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  • GavRichListGavRichList Frets: 4334
    Buy a set of second hand NS10s. There’s a reason they’re in every studio. 
    in the 80s for electronica. 

    they have a bad mid hump mate. I don't really want them
    You’re a mid hump 
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  • meltedbuzzboxmeltedbuzzbox Frets: 6985
    Buy a set of second hand NS10s. There’s a reason they’re in every studio. 
    in the 80s for electronica. 

    they have a bad mid hump mate. I don't really want them
    You’re a mid hump 
    You've got the hump :-P
    The Bigsby was the first successful design of what is now called a whammy bar or tremolo arm, although vibrato is the technically correct term for the musical effect it produces. In standard usage, tremolo is a rapid fluctuation of the volume of a note, while vibrato is a fluctuation in pitch. The origin of this nonstandard usage of the term by electric guitarists is attributed to Leo Fender, who also used the term “vibrato” to refer to what is really a tremolo effect.
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  • sweepysweepy Frets: 1649
    Never got the fuss about NS10’s; nasty fizzy things, ideal if you really want to see what your mix sounds like through a broken hifi !,  indeed, speakers such as the old Aurotones were used to simulate Car Stereos if you have space and a speaker switcher ;)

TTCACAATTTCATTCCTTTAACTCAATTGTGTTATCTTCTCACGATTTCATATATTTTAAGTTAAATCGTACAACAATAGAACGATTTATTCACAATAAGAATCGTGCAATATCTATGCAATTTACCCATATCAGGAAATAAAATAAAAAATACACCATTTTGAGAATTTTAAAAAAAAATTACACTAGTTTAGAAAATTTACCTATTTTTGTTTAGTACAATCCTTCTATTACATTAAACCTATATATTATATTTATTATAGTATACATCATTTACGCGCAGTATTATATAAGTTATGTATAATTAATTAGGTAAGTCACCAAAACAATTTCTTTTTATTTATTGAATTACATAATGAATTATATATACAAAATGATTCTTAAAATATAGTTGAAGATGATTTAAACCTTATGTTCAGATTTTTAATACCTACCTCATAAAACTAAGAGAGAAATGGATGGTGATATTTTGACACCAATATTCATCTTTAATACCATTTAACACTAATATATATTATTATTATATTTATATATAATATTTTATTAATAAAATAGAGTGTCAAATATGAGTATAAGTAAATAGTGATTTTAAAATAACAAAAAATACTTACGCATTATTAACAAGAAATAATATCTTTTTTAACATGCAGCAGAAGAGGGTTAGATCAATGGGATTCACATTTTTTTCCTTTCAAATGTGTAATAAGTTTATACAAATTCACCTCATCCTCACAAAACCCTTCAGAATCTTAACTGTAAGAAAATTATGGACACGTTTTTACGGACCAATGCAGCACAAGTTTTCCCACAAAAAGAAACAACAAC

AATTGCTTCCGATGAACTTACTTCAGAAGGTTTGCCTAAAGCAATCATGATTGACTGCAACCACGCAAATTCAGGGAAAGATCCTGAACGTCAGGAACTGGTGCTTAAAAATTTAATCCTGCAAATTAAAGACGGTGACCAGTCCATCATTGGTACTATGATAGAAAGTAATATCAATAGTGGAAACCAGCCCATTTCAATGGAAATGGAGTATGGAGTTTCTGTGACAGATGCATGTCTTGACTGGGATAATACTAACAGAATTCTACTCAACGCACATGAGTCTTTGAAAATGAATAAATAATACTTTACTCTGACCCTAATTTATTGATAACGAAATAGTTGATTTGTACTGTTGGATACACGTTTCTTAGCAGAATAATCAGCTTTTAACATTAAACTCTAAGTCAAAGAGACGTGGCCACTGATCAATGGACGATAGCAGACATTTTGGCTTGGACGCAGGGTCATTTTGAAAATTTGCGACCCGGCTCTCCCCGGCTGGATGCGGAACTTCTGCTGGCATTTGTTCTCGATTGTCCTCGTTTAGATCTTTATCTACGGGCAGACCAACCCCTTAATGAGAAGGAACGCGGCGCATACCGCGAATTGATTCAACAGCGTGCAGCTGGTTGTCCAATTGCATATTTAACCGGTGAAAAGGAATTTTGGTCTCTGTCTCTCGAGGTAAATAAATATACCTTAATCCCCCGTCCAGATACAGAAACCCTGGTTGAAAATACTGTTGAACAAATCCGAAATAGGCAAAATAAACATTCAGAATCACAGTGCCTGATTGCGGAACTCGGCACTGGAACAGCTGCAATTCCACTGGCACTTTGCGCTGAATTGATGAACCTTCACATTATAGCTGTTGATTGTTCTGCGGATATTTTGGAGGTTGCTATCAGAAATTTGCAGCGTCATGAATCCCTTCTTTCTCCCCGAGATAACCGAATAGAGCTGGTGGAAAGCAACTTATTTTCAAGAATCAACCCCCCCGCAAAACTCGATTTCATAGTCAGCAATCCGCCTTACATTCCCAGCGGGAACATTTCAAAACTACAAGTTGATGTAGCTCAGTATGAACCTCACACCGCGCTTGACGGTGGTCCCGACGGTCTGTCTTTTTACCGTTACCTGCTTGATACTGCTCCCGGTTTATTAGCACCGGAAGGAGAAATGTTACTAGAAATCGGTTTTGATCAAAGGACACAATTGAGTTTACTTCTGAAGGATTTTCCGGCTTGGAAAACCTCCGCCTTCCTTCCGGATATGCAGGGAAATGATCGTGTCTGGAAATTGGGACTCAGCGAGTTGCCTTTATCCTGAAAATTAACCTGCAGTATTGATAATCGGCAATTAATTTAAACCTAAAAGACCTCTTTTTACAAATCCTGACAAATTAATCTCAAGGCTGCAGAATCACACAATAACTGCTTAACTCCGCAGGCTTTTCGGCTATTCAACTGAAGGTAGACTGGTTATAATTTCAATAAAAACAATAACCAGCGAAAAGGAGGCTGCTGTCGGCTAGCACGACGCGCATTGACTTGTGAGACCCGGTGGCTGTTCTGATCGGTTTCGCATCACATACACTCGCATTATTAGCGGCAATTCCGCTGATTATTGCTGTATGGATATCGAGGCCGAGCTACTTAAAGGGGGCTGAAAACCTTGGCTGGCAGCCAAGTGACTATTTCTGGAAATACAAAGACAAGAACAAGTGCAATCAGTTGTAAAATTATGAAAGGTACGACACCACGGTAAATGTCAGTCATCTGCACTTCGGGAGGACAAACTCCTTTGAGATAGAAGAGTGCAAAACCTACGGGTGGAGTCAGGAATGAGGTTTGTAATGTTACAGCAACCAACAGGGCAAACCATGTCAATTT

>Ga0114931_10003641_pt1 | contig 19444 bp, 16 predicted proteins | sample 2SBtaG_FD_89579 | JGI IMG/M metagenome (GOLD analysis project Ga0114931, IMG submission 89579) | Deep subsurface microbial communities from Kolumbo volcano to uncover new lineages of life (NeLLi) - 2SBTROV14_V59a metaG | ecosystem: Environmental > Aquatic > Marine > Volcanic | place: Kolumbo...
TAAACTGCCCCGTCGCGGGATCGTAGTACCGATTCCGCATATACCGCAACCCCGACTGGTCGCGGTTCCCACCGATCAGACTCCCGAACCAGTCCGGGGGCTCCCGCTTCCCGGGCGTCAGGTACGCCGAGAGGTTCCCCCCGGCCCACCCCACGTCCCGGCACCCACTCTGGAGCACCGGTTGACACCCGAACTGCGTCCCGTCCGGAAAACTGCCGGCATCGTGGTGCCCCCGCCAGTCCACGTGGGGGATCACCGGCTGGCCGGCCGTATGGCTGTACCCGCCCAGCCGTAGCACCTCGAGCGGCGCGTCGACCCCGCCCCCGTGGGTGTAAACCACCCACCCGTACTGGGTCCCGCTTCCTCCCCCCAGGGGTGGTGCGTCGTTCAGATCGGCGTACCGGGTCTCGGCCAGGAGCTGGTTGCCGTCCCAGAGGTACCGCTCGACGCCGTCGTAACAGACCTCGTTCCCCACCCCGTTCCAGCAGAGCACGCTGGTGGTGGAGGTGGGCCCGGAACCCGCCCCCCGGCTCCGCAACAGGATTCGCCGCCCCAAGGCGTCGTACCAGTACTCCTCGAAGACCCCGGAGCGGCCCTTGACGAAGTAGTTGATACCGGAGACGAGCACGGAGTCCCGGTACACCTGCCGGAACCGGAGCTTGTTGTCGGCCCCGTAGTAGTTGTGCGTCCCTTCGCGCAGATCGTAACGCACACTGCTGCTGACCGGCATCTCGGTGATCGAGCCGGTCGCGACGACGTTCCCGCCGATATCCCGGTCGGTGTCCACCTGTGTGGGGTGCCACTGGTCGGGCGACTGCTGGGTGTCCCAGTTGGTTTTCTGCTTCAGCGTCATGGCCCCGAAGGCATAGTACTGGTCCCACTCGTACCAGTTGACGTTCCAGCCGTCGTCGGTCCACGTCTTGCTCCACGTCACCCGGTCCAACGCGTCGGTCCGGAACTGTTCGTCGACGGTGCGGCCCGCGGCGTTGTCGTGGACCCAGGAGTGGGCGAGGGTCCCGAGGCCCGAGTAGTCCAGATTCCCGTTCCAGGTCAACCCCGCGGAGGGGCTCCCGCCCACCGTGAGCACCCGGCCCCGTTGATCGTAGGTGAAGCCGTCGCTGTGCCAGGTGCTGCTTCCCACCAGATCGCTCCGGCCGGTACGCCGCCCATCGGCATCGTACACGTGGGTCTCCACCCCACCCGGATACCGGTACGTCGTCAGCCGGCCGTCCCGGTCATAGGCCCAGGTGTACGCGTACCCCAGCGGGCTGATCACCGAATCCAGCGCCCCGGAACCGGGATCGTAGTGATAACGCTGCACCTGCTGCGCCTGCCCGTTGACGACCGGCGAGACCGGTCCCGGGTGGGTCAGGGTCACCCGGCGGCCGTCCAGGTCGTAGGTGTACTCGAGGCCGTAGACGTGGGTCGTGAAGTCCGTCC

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  • meltedbuzzboxmeltedbuzzbox Frets: 6985
    sweepy said:
    Never got the fuss about NS10’s; nasty fizzy things, ideal if you really want to see what your mix sounds like through a broken hifi !,  indeed, speakers such as the old Aurotones were used to simulate Car Stereos if you have space and a speaker switcher ;)
    I'm told that a lot of shit mixing from yester-year is down to those Yamaha NS10s
    The Bigsby was the first successful design of what is now called a whammy bar or tremolo arm, although vibrato is the technically correct term for the musical effect it produces. In standard usage, tremolo is a rapid fluctuation of the volume of a note, while vibrato is a fluctuation in pitch. The origin of this nonstandard usage of the term by electric guitarists is attributed to Leo Fender, who also used the term “vibrato” to refer to what is really a tremolo effect.
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  • octatonicoctatonic Frets: 17426
    I've had NS10's and they made sense at the time.
    They were not that expensive and if you could get a decent mix done on them then they would usually translate well.

    I saw them more in studios doing rock music, thanks to Bob Clearmountain popularising them, than I did dance.

    Also, when you blew a driver they were fairly easy to replace.
    They aren't now, which is why a lot fo people ditched them.
    The ones that I know kept them tend not to use them very often- there is a lot more bass in music now.
    I am the juice of four limes.